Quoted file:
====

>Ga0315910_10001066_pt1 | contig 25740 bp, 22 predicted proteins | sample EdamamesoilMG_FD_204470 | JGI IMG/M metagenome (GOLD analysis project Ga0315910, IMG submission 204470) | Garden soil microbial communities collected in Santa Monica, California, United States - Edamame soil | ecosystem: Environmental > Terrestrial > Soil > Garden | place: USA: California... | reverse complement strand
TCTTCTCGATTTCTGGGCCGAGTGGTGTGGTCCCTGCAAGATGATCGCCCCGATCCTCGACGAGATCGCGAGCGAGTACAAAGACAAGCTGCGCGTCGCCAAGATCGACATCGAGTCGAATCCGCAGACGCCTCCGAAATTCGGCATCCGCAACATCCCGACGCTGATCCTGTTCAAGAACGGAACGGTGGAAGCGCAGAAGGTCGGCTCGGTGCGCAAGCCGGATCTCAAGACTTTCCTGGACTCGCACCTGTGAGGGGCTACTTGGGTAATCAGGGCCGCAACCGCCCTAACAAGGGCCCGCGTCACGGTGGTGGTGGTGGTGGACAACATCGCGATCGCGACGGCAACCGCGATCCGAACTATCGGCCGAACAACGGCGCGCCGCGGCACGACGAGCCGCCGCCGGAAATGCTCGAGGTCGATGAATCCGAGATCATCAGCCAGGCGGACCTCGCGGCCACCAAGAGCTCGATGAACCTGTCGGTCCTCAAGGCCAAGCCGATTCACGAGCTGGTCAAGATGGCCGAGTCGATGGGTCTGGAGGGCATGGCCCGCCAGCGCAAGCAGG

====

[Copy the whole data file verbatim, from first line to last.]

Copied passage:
>Ga0315910_10001066_pt1 | contig 25740 bp, 22 predicted proteins | sample EdamamesoilMG_FD_204470 | JGI IMG/M metagenome (GOLD analysis project Ga0315910, IMG submission 204470) | Garden soil microbial communities collected in Santa Monica, California, United States - Edamame soil | ecosystem: Environmental > Terrestrial > Soil > Garden | place: USA: California... | reverse complement strand
TCTTCTCGATTTCTGGGCCGAGTGGTGTGGTCCCTGCAAGATGATCGCCCCGATCCTCGACGAGATCGCGAGCGAGTACAAAGACAAGCTGCGCGTCGCCAAGATCGACATCGAGTCGAATCCGCAGACGCCTCCGAAATTCGGCATCCGCAACATCCCGACGCTGATCCTGTTCAAGAACGGAACGGTGGAAGCGCAGAAGGTCGGCTCGGTGCGCAAGCCGGATCTCAAGACTTTCCTGGACTCGCACCTGTGAGGGGCTACTTGGGTAATCAGGGCCGCAACCGCCCTAACAAGGGCCCGCGTCACGGTGGTGGTGGTGGTGGACAACATCGCGATCGCGACGGCAACCGCGATCCGAACTATCGGCCGAACAACGGCGCGCCGCGGCACGACGAGCCGCCGCCGGAAATGCTCGAGGTCGATGAATCCGAGATCATCAGCCAGGCGGACCTCGCGGCCACCAAGAGCTCGATGAACCTGTCGGTCCTCAAGGCCAAGCCGATTCACGAGCTGGTCAAGATGGCCGAGTCGATGGGTCTGGAGGGCATGGCCCGCCAGCGCAAGCAGG